HF RFID systems operate at 13.56 MHz. HF systems are primarily used in tickets systems or more recently in payment systems. The most common HF RFID system is called NFC which stands for Near Field Communications. It is essentially a subset of HF RFID with the peculiarity that NFC readers can communicate with one another, exclusive to it alone among RFID systems. This is exploited in payment systems using mobile phones where the NFC reader on the phone communicates with the checkout NFC reader. Additionally several companies and organisations use NFC based identity cards for their employees that can control access to different areas based on employee authorisations. These systems tend to have lower unit costs, in part due to the wide deployment and their inherent ergonomics. LF and HF systems’ range is quite limited and the user needs to actuate the read mechanism by bringing the tag or reader, in the case of a smart phone, close to the reading device. For animal tracking, the animals are funnelled through a narrow gap to allow their tags to be read. Ultra-high frequency, (UHF), signals propagate using the far field and thus have a greater range and can be further divided into passive systems and active systems. Passive systems include both tags containing integrated circuits (IC) or chips (the classic passive tags) and tags where the identifier is a consequence of a physical arrangement of the tag such as in Surface Acoustic Wave (SAW) tags. The chip-less tags use resonant structures, different resonant combinations being used to form tag identifications.  The passive tags reflect back a portion of the energy they receive from the reader transmitting antenna. In the case of a SAW tag, the RF wave is converted to an acoustic wave by virtue of the antenna being bonded to a crystal structure that converts the energy from an electromagnetic wave to a physical wave using the piezoelectric electric effect.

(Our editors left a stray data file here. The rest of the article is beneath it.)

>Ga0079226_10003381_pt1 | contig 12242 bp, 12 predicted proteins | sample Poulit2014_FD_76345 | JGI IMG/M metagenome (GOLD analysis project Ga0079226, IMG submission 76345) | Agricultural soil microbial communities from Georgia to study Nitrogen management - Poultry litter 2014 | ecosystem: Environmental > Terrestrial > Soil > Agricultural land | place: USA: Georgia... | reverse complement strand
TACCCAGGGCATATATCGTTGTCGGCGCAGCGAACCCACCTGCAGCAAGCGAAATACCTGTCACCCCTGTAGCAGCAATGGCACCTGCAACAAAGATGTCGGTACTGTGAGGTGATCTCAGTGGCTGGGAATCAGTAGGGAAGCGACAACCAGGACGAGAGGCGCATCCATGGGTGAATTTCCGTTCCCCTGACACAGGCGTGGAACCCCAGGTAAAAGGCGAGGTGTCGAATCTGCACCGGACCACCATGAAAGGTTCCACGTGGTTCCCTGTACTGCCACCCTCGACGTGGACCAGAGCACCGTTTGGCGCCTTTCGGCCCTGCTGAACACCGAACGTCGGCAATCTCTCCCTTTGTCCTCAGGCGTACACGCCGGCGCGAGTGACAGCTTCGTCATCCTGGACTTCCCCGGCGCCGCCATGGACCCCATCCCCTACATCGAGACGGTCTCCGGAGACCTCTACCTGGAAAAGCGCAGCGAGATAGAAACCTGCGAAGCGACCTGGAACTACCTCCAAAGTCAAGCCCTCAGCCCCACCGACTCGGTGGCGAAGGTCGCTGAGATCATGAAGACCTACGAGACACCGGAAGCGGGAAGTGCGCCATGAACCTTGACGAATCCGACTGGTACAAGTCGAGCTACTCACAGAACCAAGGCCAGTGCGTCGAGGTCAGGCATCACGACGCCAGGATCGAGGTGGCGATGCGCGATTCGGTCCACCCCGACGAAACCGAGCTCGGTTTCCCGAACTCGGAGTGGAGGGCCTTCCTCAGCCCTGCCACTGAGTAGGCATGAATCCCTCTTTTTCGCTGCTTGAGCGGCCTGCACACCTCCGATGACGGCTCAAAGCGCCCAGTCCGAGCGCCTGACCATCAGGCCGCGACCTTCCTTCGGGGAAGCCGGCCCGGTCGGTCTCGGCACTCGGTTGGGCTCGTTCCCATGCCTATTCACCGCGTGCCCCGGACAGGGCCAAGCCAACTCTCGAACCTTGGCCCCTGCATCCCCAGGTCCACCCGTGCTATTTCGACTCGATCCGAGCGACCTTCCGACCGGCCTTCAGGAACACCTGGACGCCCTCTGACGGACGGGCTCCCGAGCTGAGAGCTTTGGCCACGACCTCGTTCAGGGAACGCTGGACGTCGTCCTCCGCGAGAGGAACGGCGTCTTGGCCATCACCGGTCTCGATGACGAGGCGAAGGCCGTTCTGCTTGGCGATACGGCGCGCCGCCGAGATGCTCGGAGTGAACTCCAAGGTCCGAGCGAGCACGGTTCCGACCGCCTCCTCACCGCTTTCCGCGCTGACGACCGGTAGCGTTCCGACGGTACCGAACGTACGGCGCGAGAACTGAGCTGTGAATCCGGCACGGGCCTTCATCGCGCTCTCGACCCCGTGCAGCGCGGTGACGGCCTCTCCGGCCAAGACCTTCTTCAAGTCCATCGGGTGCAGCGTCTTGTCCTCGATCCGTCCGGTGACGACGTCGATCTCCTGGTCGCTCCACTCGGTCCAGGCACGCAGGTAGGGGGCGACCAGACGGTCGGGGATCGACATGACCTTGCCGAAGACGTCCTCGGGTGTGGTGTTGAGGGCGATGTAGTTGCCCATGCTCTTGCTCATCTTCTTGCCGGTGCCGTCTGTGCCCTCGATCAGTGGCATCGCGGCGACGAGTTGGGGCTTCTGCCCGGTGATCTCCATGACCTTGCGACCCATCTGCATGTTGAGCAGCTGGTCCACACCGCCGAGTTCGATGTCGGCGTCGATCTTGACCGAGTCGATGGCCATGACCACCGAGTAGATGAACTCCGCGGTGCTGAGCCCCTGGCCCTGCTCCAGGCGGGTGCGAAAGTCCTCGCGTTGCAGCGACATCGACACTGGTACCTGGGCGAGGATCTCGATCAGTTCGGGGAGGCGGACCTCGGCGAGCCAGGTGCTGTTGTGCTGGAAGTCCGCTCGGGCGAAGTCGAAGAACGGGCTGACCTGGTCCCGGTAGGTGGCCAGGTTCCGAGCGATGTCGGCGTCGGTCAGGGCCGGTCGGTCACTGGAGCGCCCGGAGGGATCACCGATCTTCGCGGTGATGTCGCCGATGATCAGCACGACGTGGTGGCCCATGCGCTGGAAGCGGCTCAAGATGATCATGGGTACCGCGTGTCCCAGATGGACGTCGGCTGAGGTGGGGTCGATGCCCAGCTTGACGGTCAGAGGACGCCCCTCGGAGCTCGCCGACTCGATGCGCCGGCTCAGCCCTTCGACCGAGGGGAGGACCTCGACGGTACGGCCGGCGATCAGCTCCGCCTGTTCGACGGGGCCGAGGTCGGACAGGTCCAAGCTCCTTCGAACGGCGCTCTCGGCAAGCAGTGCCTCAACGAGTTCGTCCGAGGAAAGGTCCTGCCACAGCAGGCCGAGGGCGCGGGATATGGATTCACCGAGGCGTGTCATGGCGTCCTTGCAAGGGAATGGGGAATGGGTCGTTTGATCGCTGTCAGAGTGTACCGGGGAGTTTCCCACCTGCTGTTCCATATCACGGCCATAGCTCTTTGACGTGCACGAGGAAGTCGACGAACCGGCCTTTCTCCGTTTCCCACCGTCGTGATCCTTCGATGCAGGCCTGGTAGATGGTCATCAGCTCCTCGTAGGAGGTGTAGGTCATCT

There are many other mechanisms to engineer chip-less tags such as Time-domain reflectometry, a form of printable tag, nanometricmaterial ink-tatoos, a form of chemical etched tags and others. For active RFID systems, the tag periodically transmits its identification without the need for the tag to be impacted by a transmitted signal, consequentially requiring a power source. Active tags have an advantage of a greater read range but are more expensive than their passive counterparts and use proprietary protocols.